Federalism and the Coronavirus Pandemic
Jaime Brosnan, CLS ’21
Throughout the coronavirus pandemic, Americans have heard the President issue federal stay-at-home guidelines, including a nationwide lockdown until April 30th. Americans have also heard the President discuss potentially lessening those restrictions and reopening businesses after this date; however, it is not his call to make.  Although it may appear from the Coronavirus Task Force press conferences that the President ordered the current lockdowns, it is the state governments who possess the authority to impose these types of restrictions, although they often take their cues from the federal government. States have the police power to regulate almost everything in its state, including the ability to issue statewide lockdowns, force closures of institutions and businesses, limit public gatherings and prevent travel. Protecting public health and safety is one of the states’ most compelling use of state power.  Under the Constitution, the federal government has a limited set of enumerated powers, leaving the state government with the primary authority to fight the pandemic. States have many key advantages over the federal government in enacting these types of restrictions during an emergency, including more knowledge on its own resources and hazards, ability to shape policies on local issues and more flexibility to alter their emergency response plans. That’s not to say the federal government does not possess any power during this crisis. The federal government has the power to provide medical supplies, transfer money to state governments, bar individuals with coronavirus from entering the United States, and fund research for a vaccine. It cannot, however, impose statewide quarantines.
While some experts suggest a national lockdown would dramatically help slow the spread of the coronavirus, the United States federalism system likely prevents the federal government from officially enacting one and, instead, leaves that power in the hands of the individual states. Although national emergencies, especially wartime, usually give rise to broader presidential power, a national shelter-in-place order is unprecedented and could likely be challenged in court. While the President’s constitutional authority during emergency crises is not entirely defined, without an executive order to the contrary, the states have the lockdown power in their hands. A successful nationwide lockdown would require joint cooperation from all states, but states have each enacted varying levels of restrictive measures. Thirteen states, including New York and California, enacted the most restrictive measures in closing all nonessential businesses and prohibiting all gatherings.  Meanwhile, twelve states have yet to issue official statewide stay-at-home orders, including Alabama, Arkansas, Iowa, Missouri and North Dakota. All states have issued some form of restriction, but their degree of prohibitions and exemptions vary. Dr. Anthony Fauci, director of the National Institute of Allergy and Infectious Diseases and a key leader in the administration’s coronavirus response, does not believe a nationwide shutdown is necessary because of the variation in infection rates across the states.  Nonetheless, responsibility for making decisions about the pandemic rests with the states, not the federal government, so look to your state governor for an update on your state’s individual restrictive stay-at-home measures during this pandemic.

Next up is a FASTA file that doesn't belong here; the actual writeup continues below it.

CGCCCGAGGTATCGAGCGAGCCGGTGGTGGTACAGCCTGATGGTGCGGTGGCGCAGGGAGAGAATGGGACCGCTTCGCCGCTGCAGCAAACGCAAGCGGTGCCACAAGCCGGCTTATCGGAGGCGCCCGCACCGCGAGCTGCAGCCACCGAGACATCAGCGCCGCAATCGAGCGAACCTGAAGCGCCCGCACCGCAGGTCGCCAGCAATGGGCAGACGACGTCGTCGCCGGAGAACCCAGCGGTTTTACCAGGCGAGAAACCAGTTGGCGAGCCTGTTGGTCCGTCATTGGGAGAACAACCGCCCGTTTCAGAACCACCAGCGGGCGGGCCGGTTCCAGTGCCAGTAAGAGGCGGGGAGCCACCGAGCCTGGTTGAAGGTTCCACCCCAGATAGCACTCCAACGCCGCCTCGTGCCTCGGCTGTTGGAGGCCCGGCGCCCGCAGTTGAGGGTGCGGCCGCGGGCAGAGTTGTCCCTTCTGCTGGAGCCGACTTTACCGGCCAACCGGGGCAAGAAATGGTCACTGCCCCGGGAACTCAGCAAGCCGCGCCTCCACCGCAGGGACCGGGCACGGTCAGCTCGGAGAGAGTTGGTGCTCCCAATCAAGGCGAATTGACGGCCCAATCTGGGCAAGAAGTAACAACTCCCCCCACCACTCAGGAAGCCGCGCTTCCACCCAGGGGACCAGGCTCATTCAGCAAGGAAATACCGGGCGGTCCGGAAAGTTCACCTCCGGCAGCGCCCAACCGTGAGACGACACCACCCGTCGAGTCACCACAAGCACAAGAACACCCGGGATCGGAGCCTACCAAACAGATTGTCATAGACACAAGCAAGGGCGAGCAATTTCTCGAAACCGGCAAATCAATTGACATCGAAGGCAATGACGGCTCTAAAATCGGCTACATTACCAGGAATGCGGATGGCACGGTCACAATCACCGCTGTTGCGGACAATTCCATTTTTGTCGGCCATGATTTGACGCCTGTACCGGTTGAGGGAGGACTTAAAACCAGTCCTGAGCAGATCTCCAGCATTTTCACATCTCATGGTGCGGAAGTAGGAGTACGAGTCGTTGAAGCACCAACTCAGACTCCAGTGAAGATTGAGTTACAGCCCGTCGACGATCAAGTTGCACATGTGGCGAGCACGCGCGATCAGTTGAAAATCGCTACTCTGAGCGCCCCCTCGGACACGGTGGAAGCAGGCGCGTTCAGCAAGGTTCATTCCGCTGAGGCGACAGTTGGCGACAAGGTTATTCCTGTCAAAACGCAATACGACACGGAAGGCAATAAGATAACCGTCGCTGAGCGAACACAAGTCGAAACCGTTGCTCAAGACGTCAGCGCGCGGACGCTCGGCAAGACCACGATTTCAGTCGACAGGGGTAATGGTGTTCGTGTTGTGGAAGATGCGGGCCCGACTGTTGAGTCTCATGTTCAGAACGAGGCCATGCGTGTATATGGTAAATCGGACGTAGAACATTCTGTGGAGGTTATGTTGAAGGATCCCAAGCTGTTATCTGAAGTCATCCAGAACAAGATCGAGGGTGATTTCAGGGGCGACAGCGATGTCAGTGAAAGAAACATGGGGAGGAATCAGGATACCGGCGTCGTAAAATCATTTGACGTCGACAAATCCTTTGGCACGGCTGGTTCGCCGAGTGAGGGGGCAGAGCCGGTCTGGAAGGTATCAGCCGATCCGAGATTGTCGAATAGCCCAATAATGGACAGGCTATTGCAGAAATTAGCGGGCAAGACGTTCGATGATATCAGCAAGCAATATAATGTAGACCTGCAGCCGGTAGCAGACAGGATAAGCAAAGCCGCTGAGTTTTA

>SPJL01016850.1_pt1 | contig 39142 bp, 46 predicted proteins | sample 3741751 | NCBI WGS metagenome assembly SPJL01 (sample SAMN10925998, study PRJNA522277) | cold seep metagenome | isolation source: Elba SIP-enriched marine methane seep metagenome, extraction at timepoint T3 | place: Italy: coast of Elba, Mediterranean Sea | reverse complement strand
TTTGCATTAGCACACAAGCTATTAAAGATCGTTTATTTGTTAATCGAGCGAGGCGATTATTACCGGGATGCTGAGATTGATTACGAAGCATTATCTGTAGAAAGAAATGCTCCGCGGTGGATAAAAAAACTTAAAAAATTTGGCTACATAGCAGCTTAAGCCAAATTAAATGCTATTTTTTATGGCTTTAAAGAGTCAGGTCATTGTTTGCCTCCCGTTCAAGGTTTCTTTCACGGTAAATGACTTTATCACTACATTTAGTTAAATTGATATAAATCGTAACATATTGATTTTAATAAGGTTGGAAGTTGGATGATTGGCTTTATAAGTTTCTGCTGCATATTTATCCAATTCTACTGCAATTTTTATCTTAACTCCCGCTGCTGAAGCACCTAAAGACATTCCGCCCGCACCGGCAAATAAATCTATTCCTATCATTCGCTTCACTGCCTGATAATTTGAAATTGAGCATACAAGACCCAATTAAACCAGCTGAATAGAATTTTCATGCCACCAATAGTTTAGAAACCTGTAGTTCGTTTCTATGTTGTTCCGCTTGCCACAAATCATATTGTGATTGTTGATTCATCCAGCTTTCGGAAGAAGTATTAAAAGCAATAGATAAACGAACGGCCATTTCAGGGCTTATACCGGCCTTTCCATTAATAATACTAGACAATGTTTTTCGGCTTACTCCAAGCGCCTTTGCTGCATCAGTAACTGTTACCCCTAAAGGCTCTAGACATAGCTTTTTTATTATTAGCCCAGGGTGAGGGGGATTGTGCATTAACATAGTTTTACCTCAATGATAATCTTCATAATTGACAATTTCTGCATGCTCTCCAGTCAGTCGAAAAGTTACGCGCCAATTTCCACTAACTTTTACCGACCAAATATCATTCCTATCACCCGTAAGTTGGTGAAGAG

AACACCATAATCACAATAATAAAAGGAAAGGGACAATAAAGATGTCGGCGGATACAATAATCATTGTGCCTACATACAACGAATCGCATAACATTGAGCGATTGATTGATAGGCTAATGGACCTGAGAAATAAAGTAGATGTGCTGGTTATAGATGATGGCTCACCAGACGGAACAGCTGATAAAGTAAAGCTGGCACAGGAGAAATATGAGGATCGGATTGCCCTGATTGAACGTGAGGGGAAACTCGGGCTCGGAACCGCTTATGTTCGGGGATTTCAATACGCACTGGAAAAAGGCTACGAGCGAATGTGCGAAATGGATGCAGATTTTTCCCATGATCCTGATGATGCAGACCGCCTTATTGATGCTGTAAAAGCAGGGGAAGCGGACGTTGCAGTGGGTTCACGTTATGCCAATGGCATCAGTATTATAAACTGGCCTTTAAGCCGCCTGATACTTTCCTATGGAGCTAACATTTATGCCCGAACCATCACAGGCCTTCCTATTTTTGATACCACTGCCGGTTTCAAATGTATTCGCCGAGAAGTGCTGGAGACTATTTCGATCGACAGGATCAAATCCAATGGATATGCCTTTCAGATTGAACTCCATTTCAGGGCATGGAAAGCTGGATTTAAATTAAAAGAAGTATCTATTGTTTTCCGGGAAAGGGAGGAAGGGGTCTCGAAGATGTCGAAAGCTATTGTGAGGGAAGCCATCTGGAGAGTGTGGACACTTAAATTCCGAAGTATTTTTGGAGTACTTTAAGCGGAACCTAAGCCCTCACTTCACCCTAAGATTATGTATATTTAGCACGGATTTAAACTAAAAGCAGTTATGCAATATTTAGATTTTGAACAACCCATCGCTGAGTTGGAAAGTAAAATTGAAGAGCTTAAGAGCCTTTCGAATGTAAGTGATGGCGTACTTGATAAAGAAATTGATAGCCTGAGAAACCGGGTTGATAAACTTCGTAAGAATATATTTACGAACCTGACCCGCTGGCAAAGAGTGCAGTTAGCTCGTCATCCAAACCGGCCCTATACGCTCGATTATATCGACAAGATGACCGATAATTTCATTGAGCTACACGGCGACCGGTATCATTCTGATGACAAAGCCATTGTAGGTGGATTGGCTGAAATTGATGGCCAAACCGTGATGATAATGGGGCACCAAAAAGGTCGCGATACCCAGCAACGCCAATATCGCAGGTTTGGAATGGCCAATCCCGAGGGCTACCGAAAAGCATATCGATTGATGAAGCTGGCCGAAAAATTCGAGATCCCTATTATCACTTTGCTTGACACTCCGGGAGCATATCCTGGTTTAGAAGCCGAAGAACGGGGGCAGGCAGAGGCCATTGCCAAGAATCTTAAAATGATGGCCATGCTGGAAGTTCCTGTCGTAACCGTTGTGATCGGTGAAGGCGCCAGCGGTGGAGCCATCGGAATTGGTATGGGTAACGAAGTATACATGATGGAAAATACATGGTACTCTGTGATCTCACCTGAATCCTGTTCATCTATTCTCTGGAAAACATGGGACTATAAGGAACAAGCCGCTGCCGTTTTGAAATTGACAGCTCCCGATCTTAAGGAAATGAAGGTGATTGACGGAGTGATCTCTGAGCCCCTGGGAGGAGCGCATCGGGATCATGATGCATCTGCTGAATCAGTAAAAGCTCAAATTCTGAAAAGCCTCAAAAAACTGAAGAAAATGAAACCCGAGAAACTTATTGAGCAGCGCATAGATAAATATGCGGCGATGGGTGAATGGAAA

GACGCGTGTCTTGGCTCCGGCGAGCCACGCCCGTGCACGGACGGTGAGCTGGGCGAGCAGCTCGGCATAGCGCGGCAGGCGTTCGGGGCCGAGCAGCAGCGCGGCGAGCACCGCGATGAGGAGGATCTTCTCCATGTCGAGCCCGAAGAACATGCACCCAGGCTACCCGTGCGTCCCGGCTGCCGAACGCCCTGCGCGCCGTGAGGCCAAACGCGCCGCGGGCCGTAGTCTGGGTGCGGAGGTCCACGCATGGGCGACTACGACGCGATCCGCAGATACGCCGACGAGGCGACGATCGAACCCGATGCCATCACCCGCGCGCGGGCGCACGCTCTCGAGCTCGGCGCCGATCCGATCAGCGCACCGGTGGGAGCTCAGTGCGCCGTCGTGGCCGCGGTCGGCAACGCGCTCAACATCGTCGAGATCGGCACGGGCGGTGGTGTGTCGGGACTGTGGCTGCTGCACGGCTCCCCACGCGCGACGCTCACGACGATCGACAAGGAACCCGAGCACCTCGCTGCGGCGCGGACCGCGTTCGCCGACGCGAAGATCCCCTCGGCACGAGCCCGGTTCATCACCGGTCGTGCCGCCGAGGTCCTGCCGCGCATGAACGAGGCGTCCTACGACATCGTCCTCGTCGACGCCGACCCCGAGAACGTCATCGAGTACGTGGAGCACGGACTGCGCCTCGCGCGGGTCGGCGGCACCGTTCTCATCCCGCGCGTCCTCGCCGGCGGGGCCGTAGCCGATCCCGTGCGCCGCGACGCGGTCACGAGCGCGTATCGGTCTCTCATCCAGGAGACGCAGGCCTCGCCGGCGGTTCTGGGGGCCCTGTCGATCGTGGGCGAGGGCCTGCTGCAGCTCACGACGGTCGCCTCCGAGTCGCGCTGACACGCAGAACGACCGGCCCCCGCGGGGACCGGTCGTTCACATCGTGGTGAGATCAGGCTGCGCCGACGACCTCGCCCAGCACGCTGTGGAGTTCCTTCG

Walter Olson, Federalism and the Coronavirus, The Wall Street Journal https://www.wsj.com/articles/federalism-and-the-coronavirus-lockdown-11585609012
(Mar. 30, 2020).
 John Yoo, Pandemic Federalism, National Review, https://www.nationalreview.com/2020/03/pandemic-federalism/ (Mar. 20, 2020).
 See Olson, supra note 1.
 See Yoo, supra note 2.
 Nurith Aizenmen, Experts Say the U.S. Needs a National Shutdown ASAP—But Differ on What Comes Next, National Public Radio https://www.npr.org/sections/health-shots/2020/03/27/822146372/experts-say-the-u-s-needs-a-national-shutdown-asap-but-differ-on-what-comes-next (Mar. 27, 2020).
 See Yoo, supra note 2.
 Reid Wilson, Could Trump Declare a National Coronavirus Shutdown? Momentum is Rising, The Hill https://thehill.com/homenews/state-watch/488735-could-trump-declare-national-coronavirus-shutdown-momentum-is-rising (Mar. 20, 2020).
 Cristina Marcos, Several States Have Yet to Issue Stay-at Home Orders, The Hill https://thehill.com/homenews/state-watch/490695-several-states-have-yet-to-issue-stay-at-home-orders (Apr. 1, 2020).
 See Aizenman, supra note 6.